The Center for Digital Government's Paul Taylor was in Georgia during the signing. For more details, check out his blog.

Georgia Governor Sonny Perdue yesterday announced the signing of contracts to consolidate and outsource IT operations for the state of Georgia. The contracts will lead to a transformation in the state's use of information technology and address the significant risks that currently threaten critical operations and services, according to the Governor's Office.

"Georgia's technology investments have not resulted in a reliable, recoverable and secure system that ensures data is protected and needs are being met," Perdue said. "We have two of our nation's most respected technology companies on board for this transformation, and I look forward to our partnership in providing the state better services than we have today at a cost savings to the taxpayer."

The state contract for IT Infrastructure Services was awarded to IBM. The contract is valued at $873 million over eight years with two, one-year options to renew. It includes mainframes, servers, print, service desk, end-user computing and disaster recovery. Dell and Xerox will be subcontractors. The commencement date is April 1, 2009.

The state contract for managed network services was awarded to AT&T. The contract is valued at $346 million over five years with two, one-year options to renew. It includes wide-area network, local-area network and voice services. The commencement date is May 1, 2009.

Over the length of the contracts, said the Governor's Office in a release, the state will save an estimated $180 million compared to the existing IT spend across the agencies affected by the change. GTA will not need additional funding from the state budget to get the contracts started.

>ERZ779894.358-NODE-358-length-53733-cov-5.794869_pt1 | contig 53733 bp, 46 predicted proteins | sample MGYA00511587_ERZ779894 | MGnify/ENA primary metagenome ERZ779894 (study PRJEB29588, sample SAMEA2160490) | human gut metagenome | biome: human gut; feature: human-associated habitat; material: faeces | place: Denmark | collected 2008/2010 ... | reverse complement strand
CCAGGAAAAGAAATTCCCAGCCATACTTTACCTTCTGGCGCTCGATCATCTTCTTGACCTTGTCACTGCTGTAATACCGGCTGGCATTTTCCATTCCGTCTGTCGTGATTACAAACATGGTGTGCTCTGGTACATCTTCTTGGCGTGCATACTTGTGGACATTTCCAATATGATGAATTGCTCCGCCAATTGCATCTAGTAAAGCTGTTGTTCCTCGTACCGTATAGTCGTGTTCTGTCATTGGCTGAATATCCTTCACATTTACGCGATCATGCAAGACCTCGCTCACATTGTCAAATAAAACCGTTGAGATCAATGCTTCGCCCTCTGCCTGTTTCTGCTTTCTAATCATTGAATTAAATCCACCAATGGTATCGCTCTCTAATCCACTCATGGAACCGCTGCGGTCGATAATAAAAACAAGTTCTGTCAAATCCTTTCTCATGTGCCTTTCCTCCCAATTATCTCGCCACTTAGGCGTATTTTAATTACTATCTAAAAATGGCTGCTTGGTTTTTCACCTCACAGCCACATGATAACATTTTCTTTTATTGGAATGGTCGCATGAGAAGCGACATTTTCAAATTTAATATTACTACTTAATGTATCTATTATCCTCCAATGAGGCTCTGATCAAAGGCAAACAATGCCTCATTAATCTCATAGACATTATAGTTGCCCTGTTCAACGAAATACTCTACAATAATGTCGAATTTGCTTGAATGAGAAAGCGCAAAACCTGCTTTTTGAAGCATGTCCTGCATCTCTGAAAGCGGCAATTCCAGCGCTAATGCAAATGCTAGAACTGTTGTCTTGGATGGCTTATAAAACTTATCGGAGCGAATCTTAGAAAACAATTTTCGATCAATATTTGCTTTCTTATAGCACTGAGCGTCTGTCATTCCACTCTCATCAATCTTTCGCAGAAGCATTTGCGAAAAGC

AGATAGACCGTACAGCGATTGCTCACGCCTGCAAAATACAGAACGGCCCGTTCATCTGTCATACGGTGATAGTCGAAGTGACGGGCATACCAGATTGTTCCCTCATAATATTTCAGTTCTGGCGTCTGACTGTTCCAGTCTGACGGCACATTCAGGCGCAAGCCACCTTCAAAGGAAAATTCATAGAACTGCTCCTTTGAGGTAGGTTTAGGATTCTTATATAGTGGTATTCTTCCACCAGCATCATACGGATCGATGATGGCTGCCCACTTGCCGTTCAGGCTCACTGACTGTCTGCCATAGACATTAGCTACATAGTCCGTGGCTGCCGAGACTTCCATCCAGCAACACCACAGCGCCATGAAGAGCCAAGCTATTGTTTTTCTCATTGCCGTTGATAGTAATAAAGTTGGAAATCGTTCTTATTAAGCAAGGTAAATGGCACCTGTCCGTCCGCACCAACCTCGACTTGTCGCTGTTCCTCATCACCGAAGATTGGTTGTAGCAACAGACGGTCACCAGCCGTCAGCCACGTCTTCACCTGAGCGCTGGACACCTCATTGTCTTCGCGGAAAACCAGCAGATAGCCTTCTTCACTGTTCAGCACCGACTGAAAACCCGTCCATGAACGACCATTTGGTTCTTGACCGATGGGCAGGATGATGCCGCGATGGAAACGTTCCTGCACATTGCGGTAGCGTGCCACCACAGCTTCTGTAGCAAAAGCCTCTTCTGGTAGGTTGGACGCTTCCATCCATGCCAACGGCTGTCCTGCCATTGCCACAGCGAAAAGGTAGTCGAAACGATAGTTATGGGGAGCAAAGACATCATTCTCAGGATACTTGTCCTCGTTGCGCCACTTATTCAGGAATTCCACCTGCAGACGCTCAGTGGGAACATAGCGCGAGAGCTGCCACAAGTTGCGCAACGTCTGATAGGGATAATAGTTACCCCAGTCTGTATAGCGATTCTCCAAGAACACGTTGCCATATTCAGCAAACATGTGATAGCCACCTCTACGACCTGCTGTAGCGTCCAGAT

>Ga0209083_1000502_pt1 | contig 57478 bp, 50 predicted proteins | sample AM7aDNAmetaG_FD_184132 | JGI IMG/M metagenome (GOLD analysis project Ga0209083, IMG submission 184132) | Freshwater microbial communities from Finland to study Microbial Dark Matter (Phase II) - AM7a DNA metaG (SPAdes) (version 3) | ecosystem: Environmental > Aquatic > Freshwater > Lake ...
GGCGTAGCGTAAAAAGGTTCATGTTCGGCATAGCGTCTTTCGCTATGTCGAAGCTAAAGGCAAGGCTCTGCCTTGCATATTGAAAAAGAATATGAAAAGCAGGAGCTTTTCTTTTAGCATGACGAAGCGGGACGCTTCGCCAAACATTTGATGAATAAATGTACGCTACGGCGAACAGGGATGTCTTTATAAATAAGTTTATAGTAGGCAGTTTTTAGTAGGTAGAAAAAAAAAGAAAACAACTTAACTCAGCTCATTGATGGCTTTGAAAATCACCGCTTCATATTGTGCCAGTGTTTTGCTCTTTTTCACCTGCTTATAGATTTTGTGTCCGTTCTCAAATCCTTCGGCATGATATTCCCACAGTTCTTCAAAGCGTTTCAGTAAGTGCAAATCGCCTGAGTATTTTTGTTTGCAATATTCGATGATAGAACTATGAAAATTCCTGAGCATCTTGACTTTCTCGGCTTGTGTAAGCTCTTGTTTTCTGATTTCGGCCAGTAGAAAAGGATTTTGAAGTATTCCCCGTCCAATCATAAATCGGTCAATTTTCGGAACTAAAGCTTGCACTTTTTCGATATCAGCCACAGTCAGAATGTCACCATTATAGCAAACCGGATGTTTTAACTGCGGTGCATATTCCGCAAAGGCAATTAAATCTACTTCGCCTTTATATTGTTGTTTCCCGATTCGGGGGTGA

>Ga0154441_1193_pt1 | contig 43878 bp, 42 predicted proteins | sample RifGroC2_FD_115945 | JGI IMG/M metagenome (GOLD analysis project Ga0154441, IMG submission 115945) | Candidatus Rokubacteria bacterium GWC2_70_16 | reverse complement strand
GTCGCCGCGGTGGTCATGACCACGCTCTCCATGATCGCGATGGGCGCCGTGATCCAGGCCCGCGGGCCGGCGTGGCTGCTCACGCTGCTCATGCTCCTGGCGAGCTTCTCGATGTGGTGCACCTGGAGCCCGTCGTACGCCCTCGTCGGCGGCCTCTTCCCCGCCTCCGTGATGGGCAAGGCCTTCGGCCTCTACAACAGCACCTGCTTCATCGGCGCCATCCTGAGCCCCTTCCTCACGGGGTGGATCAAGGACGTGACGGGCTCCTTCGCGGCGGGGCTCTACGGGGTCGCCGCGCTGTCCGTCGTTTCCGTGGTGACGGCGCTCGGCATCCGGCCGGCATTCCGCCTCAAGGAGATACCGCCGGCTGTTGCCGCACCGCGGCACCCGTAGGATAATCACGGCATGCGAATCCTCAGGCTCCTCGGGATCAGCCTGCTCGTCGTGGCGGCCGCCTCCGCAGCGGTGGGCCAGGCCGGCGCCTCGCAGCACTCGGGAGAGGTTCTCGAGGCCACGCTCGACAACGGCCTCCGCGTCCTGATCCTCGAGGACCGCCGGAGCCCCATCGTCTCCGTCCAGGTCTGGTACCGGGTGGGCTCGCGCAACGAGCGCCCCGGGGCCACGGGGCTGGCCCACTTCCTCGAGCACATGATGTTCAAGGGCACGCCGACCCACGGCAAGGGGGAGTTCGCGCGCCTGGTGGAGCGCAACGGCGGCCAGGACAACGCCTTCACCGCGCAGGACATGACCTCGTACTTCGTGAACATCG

A professional, third-party assessment of the state's IT operations in 2007 documented serious and chronic problems throughout state government, including aging infrastructure, inability to meet minimum industry standards, lack of processes and skills, little coordination of spending and deficiencies in disaster recovery.

The assessment concluded that the state's capabilities to fix its problems had deteriorated to such an extent, only a statewide effort drawing services and skills from the marketplace could bring about timely repairs.

The consolidation and outsourcing will result in numerous benefits, including:

  • Standardized service levels
  • Better tools to manage operations and diagnose problems
  • Equipment upgrades
  • More robust security
  • Improved disaster recovery
  • Comprehensive inventory and asset management.

The procurement process was the most competitive and rigorous in state history, said the release, with 31 vendors initially vying to provide services to the state.

"Technology management is not a state core competency, and our best option for a sustainable solution is in the marketplace," said Patrick Moore, executive director of the Georgia Technology Authority and state CIO. "Throughout the procurement process, we were clear about the problems we are solving and what we need."

A total of 291 current state employees will be offered jobs with IBM or one of its subcontractors and 33 will be offered jobs with AT&T.